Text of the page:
Q: We found financing for a home, but because of our credit history (which we're repairing), the firm that accepted us wants 27 percent down and will charge 10.25 percent interest. We have $5,000 - which isn't enough - and have hit a brick wall. The home we now rent is on the market, so we're open to any suggestions.
D.N., via e-mail
A: From the sound of it, you've landed in "subprime" territory, where lenders make loans to people with spotty credit records. But as you've discovered, they'll want more security in the form of a large down payment, and will charge you more than they would a "prime" borrower with grade A credit.
It's good that you're patching up your credit record, but with your rental home on the block you're too short on time to get your score lifted to the point where you'd qualify for a prime loan. Still, certified financial planner Patrick Van Nice, of West Des Moines, Iowa, suggests these options:
• Talk to a community bank. Perhaps you can bring a cosigner on board to convince them to loan you money.
• Consider an adjustable-rate mortgage. While rates on these loans change during their lifetime, they beat out fixed-rate loans in the short term. For instance, Mr. Van Nice shopped around for someone with a credit score of 600-639 and found a three-year ARM that costs 8.75 percent interest with 10 percent down.
• Consider tapping a 401(k) or IRA if you have one. Some employers will allow you to borrow from a 401(k) to buy a home, and it's permissible with an IRA for a first-time buyer. Rules on these kinds of loans can get tricky, however.
• Get in touch with your state housing-finance authority. They are in the business of providing affordable home loans, and you may qualify. Every state has such an authority. To find one where you live, log onto www.ncsha.org, the website of the National Council of State Housing Agencies.
Q: In 1957, I found two stock certificates in a steamer trunk. The stocks, listing me as the owner, were issued by Minnesota Mining & Manufacturing, now known as 3M. They were purchased by either my late uncle or my father in the 1920s or '30s. I have since lost the certificates. I contacted 3M and also hired an attorney to research these, but came up empty. Can you help?
D.H.K., Ridgecrest, Calif.
A: It's a little surprising that you got nowhere with 3M Co., which is one of the Blue-est Chip companies around and has a longstanding reputation of doing right by its shareholders.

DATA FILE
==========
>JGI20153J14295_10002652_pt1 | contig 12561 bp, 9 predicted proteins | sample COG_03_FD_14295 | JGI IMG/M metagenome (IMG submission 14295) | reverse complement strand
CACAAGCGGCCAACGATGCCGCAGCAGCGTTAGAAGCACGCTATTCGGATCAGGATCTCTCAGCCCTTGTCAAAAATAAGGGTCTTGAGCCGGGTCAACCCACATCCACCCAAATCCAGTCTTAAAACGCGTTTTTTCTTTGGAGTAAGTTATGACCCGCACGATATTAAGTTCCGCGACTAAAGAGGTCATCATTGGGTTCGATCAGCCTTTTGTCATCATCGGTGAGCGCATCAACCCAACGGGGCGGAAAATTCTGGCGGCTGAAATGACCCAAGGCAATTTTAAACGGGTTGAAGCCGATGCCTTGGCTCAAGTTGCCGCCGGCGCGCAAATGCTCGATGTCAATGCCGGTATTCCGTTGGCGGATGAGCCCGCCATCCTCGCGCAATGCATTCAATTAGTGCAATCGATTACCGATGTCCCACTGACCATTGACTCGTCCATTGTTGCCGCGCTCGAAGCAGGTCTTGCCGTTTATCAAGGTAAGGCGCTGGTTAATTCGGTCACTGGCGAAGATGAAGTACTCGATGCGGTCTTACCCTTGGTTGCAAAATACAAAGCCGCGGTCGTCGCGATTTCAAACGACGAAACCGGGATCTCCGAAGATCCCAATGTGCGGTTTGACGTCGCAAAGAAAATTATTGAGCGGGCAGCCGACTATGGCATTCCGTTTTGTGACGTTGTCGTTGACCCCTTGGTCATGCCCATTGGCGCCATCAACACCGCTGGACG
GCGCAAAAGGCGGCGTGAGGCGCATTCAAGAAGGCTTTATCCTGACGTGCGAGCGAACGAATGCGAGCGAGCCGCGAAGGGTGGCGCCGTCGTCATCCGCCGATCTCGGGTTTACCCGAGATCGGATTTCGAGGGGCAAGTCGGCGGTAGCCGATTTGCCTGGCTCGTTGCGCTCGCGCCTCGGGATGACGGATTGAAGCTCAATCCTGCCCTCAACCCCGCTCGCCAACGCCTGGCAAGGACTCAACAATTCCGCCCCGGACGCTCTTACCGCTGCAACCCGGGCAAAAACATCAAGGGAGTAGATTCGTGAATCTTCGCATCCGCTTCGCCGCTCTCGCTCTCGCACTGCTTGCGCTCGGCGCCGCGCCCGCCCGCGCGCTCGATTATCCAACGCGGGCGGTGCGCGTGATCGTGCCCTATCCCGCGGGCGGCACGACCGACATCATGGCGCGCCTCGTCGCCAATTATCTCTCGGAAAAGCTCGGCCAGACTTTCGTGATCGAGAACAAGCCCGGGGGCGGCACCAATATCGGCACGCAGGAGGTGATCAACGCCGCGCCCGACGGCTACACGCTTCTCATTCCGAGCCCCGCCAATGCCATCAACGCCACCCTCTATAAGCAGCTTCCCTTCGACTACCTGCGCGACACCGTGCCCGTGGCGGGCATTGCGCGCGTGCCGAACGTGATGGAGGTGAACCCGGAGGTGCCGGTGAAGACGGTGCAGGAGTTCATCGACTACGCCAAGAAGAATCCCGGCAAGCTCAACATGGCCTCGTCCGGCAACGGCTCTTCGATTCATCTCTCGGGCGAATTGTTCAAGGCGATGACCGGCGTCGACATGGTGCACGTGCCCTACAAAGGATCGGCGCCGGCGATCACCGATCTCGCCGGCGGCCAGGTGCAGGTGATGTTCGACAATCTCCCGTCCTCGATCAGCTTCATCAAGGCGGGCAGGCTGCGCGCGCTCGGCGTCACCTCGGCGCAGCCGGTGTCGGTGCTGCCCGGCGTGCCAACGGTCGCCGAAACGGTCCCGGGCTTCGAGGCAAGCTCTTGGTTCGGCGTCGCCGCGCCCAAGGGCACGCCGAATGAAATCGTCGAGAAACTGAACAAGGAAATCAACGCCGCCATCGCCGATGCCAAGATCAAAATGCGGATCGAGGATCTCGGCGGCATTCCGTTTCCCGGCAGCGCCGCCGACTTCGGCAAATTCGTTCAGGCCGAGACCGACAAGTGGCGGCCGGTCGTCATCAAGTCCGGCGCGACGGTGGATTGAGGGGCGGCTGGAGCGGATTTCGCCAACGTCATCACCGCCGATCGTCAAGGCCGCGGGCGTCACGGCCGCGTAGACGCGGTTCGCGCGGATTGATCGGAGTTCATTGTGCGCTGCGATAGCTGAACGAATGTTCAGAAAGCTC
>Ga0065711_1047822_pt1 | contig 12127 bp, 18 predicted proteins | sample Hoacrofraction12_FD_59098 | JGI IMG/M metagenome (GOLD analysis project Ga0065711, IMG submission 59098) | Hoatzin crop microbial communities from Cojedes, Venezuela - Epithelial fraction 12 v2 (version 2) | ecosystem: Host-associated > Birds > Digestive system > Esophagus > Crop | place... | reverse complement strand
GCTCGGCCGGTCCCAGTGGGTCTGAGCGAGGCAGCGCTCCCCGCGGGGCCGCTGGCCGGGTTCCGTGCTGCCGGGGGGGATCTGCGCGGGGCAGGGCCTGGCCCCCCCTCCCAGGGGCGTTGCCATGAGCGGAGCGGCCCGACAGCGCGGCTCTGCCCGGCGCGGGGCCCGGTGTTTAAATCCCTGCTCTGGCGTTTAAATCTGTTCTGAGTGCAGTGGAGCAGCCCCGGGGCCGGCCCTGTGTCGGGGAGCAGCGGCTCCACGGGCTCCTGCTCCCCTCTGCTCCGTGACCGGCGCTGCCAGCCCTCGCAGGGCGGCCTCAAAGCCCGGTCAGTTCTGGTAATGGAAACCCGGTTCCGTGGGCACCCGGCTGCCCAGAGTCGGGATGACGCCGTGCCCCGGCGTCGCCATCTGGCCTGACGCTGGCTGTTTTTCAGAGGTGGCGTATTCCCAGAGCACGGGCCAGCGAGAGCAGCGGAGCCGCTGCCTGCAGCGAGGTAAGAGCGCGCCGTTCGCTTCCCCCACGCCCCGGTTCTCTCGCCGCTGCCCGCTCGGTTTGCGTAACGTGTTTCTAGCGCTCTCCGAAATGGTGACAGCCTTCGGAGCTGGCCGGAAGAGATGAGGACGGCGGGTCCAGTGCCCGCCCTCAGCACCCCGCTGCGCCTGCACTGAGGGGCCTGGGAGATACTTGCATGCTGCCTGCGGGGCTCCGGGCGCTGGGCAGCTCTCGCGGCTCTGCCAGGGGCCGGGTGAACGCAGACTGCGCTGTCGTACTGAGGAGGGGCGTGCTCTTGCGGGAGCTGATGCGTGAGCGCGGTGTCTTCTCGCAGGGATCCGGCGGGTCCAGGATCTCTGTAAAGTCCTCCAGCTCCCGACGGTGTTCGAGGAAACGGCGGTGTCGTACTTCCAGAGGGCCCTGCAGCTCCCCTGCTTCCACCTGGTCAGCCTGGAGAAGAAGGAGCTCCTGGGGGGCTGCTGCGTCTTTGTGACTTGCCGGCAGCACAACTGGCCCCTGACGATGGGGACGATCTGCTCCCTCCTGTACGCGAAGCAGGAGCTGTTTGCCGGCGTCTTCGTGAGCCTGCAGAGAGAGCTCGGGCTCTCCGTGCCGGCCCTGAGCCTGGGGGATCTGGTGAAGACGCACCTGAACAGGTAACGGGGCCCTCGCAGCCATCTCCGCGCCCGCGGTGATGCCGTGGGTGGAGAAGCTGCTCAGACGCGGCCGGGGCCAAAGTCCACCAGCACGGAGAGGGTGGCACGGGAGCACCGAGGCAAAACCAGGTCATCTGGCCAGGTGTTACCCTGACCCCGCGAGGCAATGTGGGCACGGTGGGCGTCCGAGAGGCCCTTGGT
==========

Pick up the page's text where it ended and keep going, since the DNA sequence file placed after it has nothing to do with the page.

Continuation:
Leonard Rosen, president of Paper Chase International, which helps investors hunt down certificates such as yours, suggests that you contact 3M's controller, or perhaps its accounting department, to find out who the company's transfer agent was at the time the shares were issued. These third-party companies maintain records of stock ownership, dividends, and the like. Even if your shares were bought 60 or 70 years ago, 3M would have had a transfer agent at the time. If 3M handled this paperwork on its own, there should be records going back that far, Mr. Rosen says.
"There's a certain responsibility that a company has to a shareholder," says Rosen, and the corporation doesn't try to keep secrets about who is or was its transfer agent (sometimes called a custodian). Nor should it take a lawyer to get involved.
But businesses such as his (www.paperchaseintl.com) will get involved if you really don't feel up to the task. While some stock-search firms charge an up-front fee, Paper Chase charges only if it succeeds in tracking down the certificate.
Q: Three years ago my elderly neighbor went into a nursing home. His son gave me a sealed cardboard box for "safekeeping" before his father moved out. After that, I did not hear from the son, who had to return to his home in Switzerland. I recently learned that his father has died. I opened the box and found that it was full of old coins as well as a set of lead toy soldiers which must be quite valuable. If I don't hear from the son, am I entitled to keep the contents of the box? Am I obligated to try to get in touch with a daughter, whose address I have? I am thinking that the father may have intended for me to have the contents of the box because I did quite a bit for him before he moved out. And when I last visited the father in the nursing home he told me to be sure to keep the box safe.
Name withheld, via e-mail
A: You could either notify the family or wait to see what happens, but right now the coins and toys belong to your neighbor's estate, says Alfred Brophy, professor of law at the University of Alabama. That's because in order for your neighbor (or his son) to make a gift of the box and its contents, he had to both intend to give it and deliver it.
While you might assume that he thought you deserved the money for taking care of him, there's no evidence of intent to give, says Professor Brophy. When the box was delivered, it was for "safekeeping," not as a gift.
Brophy says you could treat the box as abandoned property. This move requires that you give notice to the people you think are its current owners. If they fail to claim it, it would be yours.